At Mokaleng, Lilia and I were most impressed by the incredible singing and dancing talent exhibited by the students. The school’s Cultural Group, dressed in traditional clothing made of animal skins, ostrich beads and camel thorn pods, performed for us one evening. We were really amazed and thoroughly entertained; but we actually experienced many mini-performances all week long. The students sang and danced for Lilia in many of the classrooms she visited and even as we walked around the school grounds, students would spontaneously start singing and dancing for us in full harmony and in perfect synchronization. Even the first graders are very talented – as if they were born singing and dancing!


At Gonichas and Mokaleng, some students taught us how to count to ten in Nama-Damara. Try your tongue on this:

1. /gui
2. /gam
3. !nona
4. haka
5. koro
6. !nani
7. hu (pronounced nasally)
8. //khaisa
9. khoese
10. disi

(Note: The vowels are pronounced ah-ay-ee-oh-oo and the stress is on the first syllable.) So, if you still have the Swahili numbers from the second report, can you tell if Nama-Damara is a Bantu language, i.e. related to Swahili?


So, here's a related math problem for you. The Kalahari gets as little as five inches of rain on average per year in its driest regions. The Amazon rain forest, in South America, on the other hand, gets as much as 300 inches of rain on average in its rainiest regions. So, first, express the ratio of Kalahari rain in relation to Amazon rain using a fraction in its simplest form. How many years of rain in the driest parts of the Kalahari would it take to match one year's amount of rain in the wettest parts of the Amazon? How many centuries of rain in the driest parts of the Kalahari would it take to match ten years of rain in the wettest part of the Amazon? How many feet of rain would fall in the wettest part of the Amazon during that same number of centuries? How many miles is that number of feet, rounded up? I'll tell you the answers next time.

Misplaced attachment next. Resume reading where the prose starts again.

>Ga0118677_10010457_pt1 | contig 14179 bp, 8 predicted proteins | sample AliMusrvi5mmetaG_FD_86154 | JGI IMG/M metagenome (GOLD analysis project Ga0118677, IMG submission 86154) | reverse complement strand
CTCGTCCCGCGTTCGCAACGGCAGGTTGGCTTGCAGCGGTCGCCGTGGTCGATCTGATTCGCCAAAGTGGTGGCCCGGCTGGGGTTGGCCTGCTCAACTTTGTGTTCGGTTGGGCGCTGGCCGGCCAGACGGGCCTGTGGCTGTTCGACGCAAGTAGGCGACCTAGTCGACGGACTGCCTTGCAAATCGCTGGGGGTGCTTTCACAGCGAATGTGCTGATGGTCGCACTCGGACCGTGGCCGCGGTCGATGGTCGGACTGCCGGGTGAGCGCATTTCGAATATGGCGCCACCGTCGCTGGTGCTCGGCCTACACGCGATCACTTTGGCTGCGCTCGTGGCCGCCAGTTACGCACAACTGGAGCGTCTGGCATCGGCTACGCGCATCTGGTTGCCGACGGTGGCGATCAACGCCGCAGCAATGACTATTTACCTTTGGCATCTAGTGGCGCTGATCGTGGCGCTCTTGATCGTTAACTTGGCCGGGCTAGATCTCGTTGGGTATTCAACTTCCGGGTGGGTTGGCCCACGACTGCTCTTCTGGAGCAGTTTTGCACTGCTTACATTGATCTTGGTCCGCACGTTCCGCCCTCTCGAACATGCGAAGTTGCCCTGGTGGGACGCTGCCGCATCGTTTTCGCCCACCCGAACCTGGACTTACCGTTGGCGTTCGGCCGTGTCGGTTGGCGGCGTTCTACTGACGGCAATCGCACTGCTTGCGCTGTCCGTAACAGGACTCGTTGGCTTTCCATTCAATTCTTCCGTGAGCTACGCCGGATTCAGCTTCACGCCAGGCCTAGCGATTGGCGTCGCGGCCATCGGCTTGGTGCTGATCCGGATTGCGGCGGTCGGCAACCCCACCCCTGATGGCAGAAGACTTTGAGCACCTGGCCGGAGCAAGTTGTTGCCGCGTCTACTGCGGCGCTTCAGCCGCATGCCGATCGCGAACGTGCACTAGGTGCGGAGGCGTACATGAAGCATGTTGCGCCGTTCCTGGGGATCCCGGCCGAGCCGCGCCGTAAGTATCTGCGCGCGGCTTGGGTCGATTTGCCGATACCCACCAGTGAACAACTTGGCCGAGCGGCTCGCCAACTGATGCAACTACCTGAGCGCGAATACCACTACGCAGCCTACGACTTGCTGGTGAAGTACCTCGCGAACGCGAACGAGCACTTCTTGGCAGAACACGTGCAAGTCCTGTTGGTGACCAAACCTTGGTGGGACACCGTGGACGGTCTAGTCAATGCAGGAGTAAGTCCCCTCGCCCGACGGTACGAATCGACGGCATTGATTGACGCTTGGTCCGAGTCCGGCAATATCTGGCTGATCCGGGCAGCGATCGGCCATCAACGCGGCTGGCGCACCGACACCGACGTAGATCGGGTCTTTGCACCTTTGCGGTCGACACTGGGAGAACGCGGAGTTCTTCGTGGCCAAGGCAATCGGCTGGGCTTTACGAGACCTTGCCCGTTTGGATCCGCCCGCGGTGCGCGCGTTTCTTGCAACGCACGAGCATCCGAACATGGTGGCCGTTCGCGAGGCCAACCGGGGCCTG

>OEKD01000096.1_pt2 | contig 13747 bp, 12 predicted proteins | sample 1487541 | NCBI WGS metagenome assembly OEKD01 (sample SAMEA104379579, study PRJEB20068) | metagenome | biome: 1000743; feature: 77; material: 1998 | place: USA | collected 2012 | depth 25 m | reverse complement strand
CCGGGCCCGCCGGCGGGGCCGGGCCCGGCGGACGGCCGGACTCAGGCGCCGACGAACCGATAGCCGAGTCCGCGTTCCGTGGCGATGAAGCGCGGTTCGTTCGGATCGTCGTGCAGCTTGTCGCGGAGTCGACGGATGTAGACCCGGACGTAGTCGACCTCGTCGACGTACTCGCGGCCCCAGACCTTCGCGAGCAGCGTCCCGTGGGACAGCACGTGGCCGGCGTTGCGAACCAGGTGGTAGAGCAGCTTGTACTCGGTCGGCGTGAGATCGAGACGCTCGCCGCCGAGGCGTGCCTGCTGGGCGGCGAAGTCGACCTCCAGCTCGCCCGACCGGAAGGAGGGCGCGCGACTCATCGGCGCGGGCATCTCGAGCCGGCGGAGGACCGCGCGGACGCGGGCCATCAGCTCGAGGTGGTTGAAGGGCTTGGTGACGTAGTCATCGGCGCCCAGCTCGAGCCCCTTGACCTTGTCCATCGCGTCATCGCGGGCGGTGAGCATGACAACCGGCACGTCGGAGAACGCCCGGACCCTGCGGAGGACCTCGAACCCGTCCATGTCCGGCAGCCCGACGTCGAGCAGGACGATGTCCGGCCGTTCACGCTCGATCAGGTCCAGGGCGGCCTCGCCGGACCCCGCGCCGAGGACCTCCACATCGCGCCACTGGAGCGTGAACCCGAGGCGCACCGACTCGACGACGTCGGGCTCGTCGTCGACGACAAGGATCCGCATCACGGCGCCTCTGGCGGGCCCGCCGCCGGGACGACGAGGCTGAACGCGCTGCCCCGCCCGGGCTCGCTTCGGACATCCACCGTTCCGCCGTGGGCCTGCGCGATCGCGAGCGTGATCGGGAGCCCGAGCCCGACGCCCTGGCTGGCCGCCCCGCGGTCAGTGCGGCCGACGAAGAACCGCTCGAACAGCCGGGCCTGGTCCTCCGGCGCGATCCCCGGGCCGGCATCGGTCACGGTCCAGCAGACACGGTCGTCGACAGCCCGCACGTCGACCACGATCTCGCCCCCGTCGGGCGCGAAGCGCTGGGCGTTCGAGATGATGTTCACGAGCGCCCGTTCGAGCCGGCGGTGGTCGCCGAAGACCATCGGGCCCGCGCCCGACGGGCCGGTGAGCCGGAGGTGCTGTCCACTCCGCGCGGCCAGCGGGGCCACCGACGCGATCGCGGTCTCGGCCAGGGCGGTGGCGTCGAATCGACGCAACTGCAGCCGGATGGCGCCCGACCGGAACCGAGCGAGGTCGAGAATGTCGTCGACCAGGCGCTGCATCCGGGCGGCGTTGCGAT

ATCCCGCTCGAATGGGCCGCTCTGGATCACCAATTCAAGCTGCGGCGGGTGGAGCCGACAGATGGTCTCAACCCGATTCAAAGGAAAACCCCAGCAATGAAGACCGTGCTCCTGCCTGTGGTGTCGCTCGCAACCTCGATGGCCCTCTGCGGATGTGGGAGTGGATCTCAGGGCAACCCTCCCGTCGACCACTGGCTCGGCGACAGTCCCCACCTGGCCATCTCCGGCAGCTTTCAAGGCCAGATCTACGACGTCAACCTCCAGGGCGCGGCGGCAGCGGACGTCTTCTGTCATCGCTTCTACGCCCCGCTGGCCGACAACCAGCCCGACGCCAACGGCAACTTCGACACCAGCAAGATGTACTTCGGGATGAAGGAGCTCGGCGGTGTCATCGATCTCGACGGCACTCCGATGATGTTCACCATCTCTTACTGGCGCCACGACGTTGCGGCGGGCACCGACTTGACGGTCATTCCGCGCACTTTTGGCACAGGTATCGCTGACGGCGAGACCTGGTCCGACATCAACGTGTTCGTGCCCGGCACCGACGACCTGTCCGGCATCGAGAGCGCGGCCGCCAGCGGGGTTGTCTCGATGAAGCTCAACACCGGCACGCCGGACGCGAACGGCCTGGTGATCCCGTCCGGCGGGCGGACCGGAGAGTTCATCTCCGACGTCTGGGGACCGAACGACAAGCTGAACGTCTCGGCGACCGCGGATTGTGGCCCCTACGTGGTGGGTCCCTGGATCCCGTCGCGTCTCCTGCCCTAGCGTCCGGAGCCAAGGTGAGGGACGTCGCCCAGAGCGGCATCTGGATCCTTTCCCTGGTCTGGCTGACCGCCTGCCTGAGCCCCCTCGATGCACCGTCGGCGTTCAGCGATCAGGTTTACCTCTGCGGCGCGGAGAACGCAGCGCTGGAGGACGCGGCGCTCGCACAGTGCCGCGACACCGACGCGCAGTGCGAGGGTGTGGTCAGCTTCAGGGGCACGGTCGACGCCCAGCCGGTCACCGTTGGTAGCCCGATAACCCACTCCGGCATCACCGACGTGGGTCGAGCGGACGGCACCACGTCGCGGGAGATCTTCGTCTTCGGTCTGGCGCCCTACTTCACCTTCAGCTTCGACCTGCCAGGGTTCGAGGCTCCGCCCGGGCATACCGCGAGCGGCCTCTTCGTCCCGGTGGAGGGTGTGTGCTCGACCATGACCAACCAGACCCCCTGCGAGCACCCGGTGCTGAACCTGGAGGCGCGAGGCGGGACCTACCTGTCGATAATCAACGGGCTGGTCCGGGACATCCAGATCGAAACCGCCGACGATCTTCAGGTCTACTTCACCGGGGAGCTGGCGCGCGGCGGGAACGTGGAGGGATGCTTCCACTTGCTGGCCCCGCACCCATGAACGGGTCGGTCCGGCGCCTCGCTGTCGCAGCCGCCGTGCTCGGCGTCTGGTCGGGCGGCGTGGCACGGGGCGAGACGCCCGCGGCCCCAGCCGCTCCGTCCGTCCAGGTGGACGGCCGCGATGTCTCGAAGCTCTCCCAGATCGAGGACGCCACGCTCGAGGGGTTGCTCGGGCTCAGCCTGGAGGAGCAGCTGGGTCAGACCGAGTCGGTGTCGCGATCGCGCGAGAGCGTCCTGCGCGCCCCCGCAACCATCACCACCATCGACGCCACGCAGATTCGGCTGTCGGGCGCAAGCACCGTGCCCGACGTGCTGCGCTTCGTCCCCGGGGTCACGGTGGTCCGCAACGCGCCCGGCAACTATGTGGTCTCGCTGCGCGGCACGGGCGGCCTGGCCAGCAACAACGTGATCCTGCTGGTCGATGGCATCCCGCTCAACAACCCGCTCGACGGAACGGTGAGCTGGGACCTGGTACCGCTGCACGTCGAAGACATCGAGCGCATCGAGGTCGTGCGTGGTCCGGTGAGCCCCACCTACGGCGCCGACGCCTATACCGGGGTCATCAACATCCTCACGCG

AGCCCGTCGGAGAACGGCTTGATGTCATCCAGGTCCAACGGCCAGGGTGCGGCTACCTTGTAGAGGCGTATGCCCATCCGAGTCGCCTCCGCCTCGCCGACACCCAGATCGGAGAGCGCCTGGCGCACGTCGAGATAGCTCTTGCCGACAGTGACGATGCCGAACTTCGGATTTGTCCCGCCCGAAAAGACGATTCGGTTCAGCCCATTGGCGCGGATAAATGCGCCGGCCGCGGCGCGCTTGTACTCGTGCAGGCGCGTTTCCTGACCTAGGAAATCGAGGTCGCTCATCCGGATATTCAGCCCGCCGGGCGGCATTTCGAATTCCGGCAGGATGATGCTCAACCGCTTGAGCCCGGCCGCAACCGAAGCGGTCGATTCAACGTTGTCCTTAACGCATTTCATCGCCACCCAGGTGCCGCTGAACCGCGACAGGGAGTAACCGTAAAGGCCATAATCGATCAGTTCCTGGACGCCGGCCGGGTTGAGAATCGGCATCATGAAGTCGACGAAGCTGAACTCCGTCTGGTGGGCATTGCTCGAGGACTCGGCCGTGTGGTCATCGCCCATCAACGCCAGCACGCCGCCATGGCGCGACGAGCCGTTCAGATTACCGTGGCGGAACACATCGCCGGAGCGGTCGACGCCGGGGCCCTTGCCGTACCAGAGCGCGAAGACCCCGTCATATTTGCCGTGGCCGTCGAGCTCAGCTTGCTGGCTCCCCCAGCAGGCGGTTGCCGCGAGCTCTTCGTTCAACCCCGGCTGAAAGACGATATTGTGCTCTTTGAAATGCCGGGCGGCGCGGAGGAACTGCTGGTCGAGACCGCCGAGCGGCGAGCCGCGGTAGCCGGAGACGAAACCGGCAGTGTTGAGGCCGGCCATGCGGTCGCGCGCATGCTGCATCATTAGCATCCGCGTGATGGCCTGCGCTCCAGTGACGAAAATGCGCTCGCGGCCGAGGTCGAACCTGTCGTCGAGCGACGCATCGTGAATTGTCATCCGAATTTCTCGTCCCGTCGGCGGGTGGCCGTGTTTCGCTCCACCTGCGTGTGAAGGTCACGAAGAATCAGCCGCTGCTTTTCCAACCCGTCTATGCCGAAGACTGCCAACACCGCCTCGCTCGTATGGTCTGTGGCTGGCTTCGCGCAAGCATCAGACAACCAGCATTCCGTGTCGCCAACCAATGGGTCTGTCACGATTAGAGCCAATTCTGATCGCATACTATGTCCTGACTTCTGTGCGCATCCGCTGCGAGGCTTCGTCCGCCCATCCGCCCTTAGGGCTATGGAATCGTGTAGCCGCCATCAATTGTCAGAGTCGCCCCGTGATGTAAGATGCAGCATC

Here’s a guess-who poem featuring an animal Lilia and I saw in the Kalahari this week. Guess who!


Attention all readers
Attention all listeners
Join my contest today
I'm searching for a brand new moniker
My old one I'm throwing away

Attention all readers
Attention all listeners
If you want to win fortune and fame
Please give me a brand new label
A more dignified, complimentary name

One that doesn't refer to the blemishes that protrude from my face
Or at least one that puts them in a good light so I don't feel a disgrace
One that doesn't refer to my relatives as if we're an ignoble lot
One that instead emphasizes the overlooked positive qualities I've got

Like my gentle manner, my shy unobtrusive way
Like my humble habit before eating of kneeling down to pray
Maybe one that refers to my shapely derriere
Or the spring I've got in my tail, or my slick gray beard and hair

If you tag me with a new designation, I'll be forever grateful to you
Please, anything other than my current title would more than nicely do
And I'm sure you'd like to know if you win what you'll get for a prize
Maybe I'll dig you up a root with my tusks - or some other similar surprise

Attention all readers
Attention all listeners
Send your entry in today
For there'll be no surprise for any who delay!


By the way, the answer to the last report's poem is the zebra. We’ll give you the answer to this report’s poem next time. Or, you can visit Safari! on the project Web site at www.oneworldclassrooms.org/travel/africa/safari/index.html to encounter many African animals through poetry and photography.